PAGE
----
Turns out that when you’re playing Racing Louisville 2-nil is not the “most dangerous lead in soccer”. Turns out that you can kind of slip-slop around, toss a bunch of good chances (and passes) away, and still sort of stroll to three points over the bourbon-bashing Droopy Draw-ers.
You think I’m kidding? Well, Arielle Dror isn’t:
From what I saw last weekend she’d being generous to Racing. In something like 100 minutes they had:
- A 22nd minute gift from Bella Bixby, who cleared out directly to a white shirt, but the putback to Savannah DeMelo went nowhere when DeMelo scuffed her touch directly to Reyna Reyes,
- A freakish 35th minute Ary Borges shot from 23 yards that was only dangerous because Becky Sauerbrunn made a hideous own-goal-grade error, deflecting the ball as it megged her, but luckily Bixby got down well to push wide,
- Another Borges drive, a good stonk from distance in the 53rd minute, but Bixby got up strong to box over her bar,
- A couple of late half-chances; a 79th minute DeMelo shot wide right, a long ball pitched up to Katie Monaghan running down the middle that Kelli Hubly had to make a surgical tackle to dispossess, and then an Abby Erceg header that Meghan Klingenberg had to boot off the goalline.
That’s it, and that’s pretty weak sauce. Louisville was supposed to be better than this. The Stumptown prematch rundown said:
“They have one of the best young midfield cores in the league with Savannah DeMelo and Jaelin Howell. Their new and improved backline is going to make it difficult to score especially with Lund in goal. This is going to be a tough game against a rapidly improving team that looks ready to take that big leap.”Stumptown Footy: Match Preview: Portland Thorns vs Racing Louisville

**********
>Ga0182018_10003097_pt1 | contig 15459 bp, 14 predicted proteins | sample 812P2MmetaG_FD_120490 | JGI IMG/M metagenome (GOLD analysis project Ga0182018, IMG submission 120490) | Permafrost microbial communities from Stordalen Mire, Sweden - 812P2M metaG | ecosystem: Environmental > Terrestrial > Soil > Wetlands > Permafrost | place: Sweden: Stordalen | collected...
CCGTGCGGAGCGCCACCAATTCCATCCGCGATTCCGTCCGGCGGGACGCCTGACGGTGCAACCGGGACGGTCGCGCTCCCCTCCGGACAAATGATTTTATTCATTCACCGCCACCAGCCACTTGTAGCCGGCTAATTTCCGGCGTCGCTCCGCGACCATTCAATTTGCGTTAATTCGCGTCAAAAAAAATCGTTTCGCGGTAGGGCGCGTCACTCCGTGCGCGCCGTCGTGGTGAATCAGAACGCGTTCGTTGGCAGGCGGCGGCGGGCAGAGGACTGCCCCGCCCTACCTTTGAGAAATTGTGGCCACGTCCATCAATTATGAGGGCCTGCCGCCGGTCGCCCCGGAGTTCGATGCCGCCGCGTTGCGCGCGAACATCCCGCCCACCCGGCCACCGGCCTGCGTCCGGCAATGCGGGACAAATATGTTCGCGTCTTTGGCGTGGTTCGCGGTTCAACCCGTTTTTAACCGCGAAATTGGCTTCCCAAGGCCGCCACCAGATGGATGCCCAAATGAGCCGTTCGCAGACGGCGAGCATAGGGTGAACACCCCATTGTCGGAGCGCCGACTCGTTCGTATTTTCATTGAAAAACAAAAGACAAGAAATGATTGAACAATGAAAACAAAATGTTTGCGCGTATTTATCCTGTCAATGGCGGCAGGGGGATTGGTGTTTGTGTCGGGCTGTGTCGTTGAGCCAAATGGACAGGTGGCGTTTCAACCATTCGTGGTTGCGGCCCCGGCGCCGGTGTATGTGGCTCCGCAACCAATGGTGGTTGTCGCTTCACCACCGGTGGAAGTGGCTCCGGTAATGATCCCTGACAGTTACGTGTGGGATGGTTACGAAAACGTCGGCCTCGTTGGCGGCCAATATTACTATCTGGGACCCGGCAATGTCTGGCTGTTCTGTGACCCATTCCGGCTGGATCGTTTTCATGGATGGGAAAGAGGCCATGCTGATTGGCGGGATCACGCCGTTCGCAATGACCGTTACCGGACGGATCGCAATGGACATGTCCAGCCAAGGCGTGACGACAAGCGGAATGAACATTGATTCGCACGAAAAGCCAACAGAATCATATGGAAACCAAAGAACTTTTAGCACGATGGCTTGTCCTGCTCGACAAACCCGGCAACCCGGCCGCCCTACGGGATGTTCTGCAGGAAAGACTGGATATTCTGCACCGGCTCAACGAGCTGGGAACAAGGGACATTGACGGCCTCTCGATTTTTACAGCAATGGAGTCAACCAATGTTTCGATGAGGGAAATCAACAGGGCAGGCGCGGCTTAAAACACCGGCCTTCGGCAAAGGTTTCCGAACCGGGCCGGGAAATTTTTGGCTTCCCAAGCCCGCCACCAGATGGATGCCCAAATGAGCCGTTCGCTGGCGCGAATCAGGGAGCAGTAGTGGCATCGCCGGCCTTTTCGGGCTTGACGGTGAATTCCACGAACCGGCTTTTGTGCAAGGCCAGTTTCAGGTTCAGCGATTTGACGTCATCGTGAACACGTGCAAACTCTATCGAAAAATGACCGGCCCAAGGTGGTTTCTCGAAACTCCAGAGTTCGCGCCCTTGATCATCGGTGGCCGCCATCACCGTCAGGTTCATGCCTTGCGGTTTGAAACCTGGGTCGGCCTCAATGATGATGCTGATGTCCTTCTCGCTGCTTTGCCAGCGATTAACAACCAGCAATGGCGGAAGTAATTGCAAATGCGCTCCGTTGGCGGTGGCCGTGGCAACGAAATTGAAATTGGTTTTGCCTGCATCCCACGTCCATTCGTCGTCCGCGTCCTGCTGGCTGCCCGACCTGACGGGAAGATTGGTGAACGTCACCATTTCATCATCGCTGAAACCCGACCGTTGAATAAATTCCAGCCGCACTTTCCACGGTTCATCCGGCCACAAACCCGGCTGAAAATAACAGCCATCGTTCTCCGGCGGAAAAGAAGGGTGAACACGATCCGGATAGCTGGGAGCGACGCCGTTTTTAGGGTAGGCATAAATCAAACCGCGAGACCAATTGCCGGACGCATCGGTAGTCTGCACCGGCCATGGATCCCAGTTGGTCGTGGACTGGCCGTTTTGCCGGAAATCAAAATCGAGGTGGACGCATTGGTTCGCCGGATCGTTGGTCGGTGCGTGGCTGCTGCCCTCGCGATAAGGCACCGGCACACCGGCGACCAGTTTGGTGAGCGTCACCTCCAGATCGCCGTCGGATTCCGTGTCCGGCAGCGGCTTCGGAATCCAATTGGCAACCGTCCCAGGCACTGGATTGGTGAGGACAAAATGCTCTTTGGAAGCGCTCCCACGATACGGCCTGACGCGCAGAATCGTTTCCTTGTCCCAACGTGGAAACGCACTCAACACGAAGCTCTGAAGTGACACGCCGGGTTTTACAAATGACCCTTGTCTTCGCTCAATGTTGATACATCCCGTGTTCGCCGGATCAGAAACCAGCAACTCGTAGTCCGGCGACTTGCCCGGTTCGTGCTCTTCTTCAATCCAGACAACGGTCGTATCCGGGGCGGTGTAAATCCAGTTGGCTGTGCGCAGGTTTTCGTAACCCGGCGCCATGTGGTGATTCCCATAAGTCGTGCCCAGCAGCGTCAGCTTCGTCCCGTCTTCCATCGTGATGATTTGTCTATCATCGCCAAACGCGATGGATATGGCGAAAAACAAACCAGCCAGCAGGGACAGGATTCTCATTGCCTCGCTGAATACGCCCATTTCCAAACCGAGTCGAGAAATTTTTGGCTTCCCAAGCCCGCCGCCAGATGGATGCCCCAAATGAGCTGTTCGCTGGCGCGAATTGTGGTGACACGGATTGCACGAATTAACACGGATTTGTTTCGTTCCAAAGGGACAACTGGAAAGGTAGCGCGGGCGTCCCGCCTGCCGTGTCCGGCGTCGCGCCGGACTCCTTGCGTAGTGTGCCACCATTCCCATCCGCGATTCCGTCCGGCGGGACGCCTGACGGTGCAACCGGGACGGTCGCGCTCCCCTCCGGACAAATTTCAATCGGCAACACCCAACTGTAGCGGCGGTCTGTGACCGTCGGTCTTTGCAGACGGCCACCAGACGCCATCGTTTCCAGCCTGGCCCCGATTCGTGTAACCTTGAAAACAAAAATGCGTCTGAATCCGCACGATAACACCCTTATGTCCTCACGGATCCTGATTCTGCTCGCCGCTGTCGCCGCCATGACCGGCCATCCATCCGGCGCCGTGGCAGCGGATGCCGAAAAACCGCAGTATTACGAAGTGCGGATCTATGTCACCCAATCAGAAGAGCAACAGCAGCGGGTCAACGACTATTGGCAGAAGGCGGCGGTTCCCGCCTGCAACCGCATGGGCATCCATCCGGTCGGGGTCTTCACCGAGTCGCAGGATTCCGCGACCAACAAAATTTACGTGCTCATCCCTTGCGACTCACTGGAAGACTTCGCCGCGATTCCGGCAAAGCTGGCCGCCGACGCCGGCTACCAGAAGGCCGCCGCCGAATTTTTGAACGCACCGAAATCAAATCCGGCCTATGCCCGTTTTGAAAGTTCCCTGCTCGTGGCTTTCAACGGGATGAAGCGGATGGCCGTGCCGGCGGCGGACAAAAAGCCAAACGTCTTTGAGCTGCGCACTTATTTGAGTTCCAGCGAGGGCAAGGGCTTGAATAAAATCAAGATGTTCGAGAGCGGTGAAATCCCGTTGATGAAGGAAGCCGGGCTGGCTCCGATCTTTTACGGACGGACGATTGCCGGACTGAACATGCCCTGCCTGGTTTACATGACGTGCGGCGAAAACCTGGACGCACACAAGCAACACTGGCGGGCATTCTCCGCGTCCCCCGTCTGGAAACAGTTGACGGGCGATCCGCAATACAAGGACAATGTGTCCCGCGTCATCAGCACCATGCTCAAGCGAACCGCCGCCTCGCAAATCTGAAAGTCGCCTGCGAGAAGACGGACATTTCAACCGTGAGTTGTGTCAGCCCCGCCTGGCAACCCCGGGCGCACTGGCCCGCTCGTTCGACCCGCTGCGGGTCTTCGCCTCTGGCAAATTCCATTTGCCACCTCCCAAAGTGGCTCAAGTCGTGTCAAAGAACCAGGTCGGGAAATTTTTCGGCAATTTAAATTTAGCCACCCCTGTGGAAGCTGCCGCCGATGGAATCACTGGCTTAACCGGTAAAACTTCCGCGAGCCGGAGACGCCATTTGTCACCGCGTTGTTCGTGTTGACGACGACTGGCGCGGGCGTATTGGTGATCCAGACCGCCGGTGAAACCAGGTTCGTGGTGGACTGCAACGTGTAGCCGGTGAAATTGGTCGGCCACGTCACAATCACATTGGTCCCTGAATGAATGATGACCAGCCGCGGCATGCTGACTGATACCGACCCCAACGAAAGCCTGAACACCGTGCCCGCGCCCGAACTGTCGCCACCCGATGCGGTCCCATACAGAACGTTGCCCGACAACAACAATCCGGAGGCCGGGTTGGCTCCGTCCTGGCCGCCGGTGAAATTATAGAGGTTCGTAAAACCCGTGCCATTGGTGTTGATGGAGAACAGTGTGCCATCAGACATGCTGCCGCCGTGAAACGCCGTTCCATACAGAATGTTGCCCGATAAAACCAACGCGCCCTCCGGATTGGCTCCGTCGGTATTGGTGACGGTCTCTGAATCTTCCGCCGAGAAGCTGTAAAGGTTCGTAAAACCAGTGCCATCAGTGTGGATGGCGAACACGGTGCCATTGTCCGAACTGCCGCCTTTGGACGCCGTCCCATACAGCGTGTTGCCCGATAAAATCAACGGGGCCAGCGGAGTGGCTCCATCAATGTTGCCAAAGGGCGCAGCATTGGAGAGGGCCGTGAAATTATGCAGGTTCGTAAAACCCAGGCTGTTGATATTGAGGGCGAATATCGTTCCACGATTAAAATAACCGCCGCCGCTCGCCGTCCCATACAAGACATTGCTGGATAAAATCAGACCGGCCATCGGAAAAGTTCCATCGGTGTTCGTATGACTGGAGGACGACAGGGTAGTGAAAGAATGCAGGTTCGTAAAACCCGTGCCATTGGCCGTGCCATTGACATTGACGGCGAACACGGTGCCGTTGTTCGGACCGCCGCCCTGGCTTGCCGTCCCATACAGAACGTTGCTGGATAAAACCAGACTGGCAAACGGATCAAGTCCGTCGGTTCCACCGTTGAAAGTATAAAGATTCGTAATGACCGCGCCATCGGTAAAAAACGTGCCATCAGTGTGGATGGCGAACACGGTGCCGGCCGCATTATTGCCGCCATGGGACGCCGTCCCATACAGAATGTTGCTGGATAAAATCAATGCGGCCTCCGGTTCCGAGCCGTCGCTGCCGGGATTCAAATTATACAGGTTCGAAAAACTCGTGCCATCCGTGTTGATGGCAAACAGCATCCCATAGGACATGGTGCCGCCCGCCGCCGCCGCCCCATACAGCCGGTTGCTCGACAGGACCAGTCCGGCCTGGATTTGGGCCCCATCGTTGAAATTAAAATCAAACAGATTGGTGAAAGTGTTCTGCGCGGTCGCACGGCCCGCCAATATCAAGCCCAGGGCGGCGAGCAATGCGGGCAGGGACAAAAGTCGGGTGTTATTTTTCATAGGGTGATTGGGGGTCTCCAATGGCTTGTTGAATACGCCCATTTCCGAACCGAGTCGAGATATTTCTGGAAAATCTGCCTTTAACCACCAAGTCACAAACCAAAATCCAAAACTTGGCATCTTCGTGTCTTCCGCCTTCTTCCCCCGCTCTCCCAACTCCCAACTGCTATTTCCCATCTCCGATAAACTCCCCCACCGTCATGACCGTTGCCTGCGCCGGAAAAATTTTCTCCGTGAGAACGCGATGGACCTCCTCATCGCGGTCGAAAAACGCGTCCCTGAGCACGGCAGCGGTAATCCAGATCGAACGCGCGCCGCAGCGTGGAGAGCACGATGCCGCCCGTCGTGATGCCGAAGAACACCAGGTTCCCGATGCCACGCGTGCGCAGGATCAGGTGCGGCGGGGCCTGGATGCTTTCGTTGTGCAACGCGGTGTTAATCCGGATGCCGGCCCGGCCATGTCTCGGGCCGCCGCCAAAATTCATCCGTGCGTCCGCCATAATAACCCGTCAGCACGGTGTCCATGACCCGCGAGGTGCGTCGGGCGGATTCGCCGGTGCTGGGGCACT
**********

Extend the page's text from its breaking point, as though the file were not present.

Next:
I’d call that one-for-three; yes – as we’ll see when we look at the passing, the Racing midfield was excellent. But no, the Racing backline was crap, and Katie Lund was unspectacular, and, no, it wasn’t a tough game so much as a sort of messy slog characterized by missed chances, poor passing and turnovers, and Sophia Smith, but we’ll get there in the comments.
Three points are three points. But…meh. Let’s go through some stats and we’ll talk about this one as a whole at the end.
Louisville had slightly the better of the passing; 78% completion to about 77% for Portland. That wasn’t really the problem.
OPTA says Portland attempted 417 total passes. I thought the squad looked extraordinarily sloppy passing forward, so when I ran tape I kept track of attacking passes, which I defined as:
- Intended to move the run of play towards the Racing goal; included lateral passes or drops if they were designed to put the receiver in an improved tactical position. Note that this meant that
- A drop or a square pass that was purely to play out of traffic or to switch fields didn’t count; it had to be part of an actual attack, and the pass
- Was either made within the attacking half or was completed across the midfield stripe.
By this definition and by my count, out of 417 total passes the Thorns tried a total of 76 “attacking” passes, 43 in the first half, 33 in the second. Those included four “long” – from out of the back to the attacking half – and two crosses.
(Which is a good reminder of how many little backpasses and little dinks and fullback-to-centerback-to-keeper-to-fullback passes bulk up the “completion” stat: something more than 80% of all passes are more or less filler, just speculation to move the ball around without creating danger)
Of those attacking passes the Thorns completed about 54%; 26 of 43 (60.4%) in the first half, 15 of 33 (45.5%) in the second.
That’s probably not awful; I’ll need a bigger data set, but my guess is that the success rate of attacking passes is typically well below 60% – that’s where your opponents will be trying hardest to cut off the pass or mark the target out of the play. Getting more than half complete is probably outstanding.